Top Ten Problems Reported by Process Improvement Leaders
Error-proof Your Deployment
January 24, 2018
- Looking back on our experiences working with clients over the last 18 years, we've collected a short list of tips on how to avoid common issues found in process improvement deployments:
1. Leadership cannot be delegated.
Successful and durable process improvement efforts depend on senior leadership engagement. Leaders should be active teachers. "Engaged" means process improvement activities are on their calendar and on their "to do" lists - not an initiative that is assigned to others.
2. This is not an "organic" exercise at the beginning.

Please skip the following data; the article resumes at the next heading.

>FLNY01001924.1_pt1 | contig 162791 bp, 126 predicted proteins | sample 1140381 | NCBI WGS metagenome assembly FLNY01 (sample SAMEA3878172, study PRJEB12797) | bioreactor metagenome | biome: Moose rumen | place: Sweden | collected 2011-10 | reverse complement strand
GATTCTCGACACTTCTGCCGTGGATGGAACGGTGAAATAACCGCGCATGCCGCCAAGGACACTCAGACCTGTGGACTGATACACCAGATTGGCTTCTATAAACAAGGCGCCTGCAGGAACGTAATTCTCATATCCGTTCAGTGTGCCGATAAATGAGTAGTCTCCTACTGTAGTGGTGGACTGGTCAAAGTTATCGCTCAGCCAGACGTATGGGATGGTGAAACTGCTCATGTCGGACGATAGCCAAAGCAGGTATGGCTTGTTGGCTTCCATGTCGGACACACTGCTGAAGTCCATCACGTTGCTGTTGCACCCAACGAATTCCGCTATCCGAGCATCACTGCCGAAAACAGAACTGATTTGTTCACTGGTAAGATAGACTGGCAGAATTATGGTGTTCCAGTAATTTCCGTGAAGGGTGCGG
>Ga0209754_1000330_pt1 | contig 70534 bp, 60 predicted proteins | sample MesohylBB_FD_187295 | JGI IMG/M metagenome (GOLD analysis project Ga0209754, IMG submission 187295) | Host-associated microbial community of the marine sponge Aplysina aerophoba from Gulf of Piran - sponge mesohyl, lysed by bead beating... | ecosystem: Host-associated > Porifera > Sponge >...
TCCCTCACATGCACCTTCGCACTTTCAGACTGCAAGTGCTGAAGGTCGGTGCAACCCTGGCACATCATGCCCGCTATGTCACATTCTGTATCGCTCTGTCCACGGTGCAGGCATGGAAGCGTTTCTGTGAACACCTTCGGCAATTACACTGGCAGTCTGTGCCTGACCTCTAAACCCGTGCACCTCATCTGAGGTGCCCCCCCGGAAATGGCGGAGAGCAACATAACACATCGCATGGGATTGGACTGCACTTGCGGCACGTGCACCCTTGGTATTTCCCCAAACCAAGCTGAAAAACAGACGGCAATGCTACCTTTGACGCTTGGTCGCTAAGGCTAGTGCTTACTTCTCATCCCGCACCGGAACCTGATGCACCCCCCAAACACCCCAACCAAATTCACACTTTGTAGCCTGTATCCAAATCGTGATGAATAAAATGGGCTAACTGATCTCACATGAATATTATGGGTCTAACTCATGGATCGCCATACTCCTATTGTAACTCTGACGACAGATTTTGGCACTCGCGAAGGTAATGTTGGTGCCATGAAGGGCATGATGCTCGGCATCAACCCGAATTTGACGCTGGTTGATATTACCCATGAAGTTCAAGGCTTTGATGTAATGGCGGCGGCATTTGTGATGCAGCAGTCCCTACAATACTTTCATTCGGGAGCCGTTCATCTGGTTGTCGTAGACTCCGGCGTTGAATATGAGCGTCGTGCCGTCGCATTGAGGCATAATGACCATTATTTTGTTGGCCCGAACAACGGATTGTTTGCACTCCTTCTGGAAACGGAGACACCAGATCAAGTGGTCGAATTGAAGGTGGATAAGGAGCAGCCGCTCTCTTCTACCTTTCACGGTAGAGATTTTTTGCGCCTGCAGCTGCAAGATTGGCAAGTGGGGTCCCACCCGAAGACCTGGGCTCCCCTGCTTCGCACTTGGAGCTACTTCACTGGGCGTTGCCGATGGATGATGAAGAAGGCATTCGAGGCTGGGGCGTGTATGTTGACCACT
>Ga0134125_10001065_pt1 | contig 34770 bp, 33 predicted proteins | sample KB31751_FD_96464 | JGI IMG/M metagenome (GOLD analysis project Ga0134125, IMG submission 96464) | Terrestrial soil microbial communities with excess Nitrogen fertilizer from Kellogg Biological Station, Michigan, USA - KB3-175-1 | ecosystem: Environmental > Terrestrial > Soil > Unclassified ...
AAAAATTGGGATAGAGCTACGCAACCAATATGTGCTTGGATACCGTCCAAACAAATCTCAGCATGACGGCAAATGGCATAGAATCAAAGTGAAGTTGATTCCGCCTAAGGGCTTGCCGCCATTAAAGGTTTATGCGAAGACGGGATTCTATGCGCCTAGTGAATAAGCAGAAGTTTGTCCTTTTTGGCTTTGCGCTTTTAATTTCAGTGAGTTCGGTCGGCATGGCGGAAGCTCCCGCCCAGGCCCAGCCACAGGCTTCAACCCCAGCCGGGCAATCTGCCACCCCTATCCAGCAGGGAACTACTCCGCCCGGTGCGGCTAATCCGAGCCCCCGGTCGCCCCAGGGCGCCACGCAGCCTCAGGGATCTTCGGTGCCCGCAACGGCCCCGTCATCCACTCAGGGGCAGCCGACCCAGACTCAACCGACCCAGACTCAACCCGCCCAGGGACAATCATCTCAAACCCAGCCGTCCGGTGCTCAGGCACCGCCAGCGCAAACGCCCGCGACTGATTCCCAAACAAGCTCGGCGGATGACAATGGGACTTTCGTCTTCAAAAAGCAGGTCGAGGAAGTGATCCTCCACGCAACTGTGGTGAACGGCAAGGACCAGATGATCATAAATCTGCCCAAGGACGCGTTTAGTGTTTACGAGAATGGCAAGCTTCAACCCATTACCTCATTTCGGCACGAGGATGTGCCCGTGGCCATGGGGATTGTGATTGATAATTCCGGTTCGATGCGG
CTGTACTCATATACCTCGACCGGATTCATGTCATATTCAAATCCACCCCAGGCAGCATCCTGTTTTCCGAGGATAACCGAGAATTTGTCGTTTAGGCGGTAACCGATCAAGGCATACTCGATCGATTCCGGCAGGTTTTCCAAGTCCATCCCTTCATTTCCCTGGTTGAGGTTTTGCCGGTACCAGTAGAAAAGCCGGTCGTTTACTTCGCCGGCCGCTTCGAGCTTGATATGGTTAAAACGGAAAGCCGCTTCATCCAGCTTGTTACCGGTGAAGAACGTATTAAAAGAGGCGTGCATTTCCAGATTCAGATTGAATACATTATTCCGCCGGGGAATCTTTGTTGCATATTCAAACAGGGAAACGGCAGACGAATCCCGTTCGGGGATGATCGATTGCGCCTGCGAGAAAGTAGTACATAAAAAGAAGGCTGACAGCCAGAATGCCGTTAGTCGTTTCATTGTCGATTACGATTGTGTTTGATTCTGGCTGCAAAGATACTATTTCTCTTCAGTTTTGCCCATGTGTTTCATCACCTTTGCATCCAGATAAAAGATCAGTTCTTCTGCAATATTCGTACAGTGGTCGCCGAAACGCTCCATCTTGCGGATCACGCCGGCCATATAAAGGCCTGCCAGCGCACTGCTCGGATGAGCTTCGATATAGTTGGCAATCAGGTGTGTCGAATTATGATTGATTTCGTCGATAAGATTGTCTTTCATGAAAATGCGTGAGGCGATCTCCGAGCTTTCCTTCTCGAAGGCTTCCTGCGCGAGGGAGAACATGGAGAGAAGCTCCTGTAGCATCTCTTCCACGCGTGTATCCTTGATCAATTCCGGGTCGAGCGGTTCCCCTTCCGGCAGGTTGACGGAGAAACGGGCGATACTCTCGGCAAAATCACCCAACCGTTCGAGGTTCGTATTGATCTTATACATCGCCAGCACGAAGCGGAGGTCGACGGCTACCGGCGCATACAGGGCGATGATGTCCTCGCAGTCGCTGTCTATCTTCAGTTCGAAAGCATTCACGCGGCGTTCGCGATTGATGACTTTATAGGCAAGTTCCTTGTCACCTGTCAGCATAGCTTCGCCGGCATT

A certain amount of authoritarianism is required to get things started. It may seem counter intuitive when your goal is to build an empowered workforce, but you need a strong directive to re-orient people to enterprise processes. Most important projects will cross functional boundaries, so leadership will need to enforce value stream thinking that puts customers ahead of departmental priorities.
3. The "M" in DMAIC does not stand for Months.
Don't let people get hung up on playing with tools at the expense of getting things done.
4. Don't take on projects that have massive scope.
It is better to execute a series of smaller, tightly-focused projects that get done.
5. Remember the "3APs":